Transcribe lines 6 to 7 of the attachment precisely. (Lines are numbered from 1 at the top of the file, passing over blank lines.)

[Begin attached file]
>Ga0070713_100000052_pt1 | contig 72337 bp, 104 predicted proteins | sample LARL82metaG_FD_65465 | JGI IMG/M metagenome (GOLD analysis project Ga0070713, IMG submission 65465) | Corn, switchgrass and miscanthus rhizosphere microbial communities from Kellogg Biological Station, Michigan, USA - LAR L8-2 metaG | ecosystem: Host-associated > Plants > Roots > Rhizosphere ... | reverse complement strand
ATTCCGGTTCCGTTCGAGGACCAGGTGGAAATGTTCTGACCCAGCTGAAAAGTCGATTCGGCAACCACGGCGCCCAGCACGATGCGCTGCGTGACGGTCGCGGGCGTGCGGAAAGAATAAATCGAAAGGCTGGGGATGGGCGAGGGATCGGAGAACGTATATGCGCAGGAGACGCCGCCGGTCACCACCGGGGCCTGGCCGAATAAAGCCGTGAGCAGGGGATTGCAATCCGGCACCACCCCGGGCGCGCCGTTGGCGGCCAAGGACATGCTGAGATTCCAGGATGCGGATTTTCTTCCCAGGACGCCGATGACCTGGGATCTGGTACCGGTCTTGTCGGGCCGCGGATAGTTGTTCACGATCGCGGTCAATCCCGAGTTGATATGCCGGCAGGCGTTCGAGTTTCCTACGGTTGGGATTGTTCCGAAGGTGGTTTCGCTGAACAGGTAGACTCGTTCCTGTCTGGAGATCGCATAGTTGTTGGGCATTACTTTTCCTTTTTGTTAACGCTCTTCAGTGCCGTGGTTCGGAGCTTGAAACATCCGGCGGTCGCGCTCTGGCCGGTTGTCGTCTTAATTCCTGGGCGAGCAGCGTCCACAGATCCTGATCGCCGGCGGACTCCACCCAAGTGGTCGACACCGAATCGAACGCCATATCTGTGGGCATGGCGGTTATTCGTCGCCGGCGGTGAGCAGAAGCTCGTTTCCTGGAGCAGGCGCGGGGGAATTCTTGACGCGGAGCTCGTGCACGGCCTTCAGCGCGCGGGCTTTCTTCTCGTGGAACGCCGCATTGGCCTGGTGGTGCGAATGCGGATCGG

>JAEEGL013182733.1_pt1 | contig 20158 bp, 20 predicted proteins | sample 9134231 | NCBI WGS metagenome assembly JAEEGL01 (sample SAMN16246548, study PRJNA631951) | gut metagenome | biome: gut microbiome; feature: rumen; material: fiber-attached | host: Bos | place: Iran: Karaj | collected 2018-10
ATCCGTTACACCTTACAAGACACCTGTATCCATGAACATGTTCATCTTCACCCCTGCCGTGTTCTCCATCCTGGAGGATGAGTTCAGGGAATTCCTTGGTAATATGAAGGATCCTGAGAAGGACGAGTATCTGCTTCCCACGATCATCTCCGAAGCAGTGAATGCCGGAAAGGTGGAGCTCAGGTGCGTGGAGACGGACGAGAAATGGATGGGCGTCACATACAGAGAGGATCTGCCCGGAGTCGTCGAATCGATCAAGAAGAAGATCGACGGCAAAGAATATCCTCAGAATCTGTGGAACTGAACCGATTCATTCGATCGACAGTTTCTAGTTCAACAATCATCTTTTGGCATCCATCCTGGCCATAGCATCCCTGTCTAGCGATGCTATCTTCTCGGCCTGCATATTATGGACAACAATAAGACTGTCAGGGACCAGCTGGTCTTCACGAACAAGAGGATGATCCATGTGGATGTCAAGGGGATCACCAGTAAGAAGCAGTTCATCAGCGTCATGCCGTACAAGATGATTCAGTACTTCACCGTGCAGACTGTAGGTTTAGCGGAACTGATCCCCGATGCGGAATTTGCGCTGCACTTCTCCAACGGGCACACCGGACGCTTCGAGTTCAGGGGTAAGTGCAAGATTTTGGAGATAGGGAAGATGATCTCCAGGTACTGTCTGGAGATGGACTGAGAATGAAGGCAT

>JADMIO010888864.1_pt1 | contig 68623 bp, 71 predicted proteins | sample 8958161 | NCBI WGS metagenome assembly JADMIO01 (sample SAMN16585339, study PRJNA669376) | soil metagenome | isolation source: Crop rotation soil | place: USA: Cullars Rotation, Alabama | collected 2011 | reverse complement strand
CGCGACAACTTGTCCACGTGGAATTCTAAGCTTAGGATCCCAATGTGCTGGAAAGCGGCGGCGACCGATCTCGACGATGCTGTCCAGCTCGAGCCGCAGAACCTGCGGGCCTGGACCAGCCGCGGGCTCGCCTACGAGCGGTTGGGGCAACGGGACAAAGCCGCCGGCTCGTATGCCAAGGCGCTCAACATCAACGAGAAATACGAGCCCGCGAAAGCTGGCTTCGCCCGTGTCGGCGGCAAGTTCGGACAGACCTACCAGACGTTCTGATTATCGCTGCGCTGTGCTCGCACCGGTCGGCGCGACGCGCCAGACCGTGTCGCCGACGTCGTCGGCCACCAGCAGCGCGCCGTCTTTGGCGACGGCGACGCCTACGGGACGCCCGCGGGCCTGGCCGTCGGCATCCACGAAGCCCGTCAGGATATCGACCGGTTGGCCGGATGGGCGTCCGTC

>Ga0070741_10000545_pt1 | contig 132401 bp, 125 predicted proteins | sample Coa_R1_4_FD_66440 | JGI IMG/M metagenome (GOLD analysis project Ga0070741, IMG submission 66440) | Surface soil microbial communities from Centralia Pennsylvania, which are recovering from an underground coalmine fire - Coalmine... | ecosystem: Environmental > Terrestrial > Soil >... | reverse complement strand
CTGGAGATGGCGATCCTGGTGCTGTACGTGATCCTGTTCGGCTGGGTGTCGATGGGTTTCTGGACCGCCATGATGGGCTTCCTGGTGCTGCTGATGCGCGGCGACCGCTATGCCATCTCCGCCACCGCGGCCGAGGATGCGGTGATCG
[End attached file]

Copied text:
CGCGACAACTTGTCCACGTGGAATTCTAAGCTTAGGATCCCAATGTGCTGGAAAGCGGCGGCGACCGATCTCGACGATGCTGTCCAGCTCGAGCCGCAGAACCTGCGGGCCTGGACCAGCCGCGGGCTCGCCTACGAGCGGTTGGGGCAACGGGACAAAGCCGCCGGCTCGTATGCCAAGGCGCTCAACATCAACGAGAAATACGAGCCCGCGAAAGCTGGCTTCGCCCGTGTCGGCGGCAAGTTCGGACAGACCTACCAGACGTTCTGATTATCGCTGCGCTGTGCTCGCACCGGTCGGCGCGACGCGCCAGACCGTGTCGCCGACGTCGTCGGCCACCAGCAGCGCGCCGTCTTTGGCGACGGCGACGCCTACGGGACGCCCGCGGGCCTGGCCGTCGGCATCCACGAAGCCCGTCAGGATATCGACCGGTTGGCCGGATGGGCGTCCGTC

>Ga0070741_10000545_pt1 | contig 132401 bp, 125 predicted proteins | sample Coa_R1_4_FD_66440 | JGI IMG/M metagenome (GOLD analysis project Ga0070741, IMG submission 66440) | Surface soil microbial communities from Centralia Pennsylvania, which are recovering from an underground coalmine fire - Coalmine... | ecosystem: Environmental > Terrestrial > Soil >... | reverse complement strand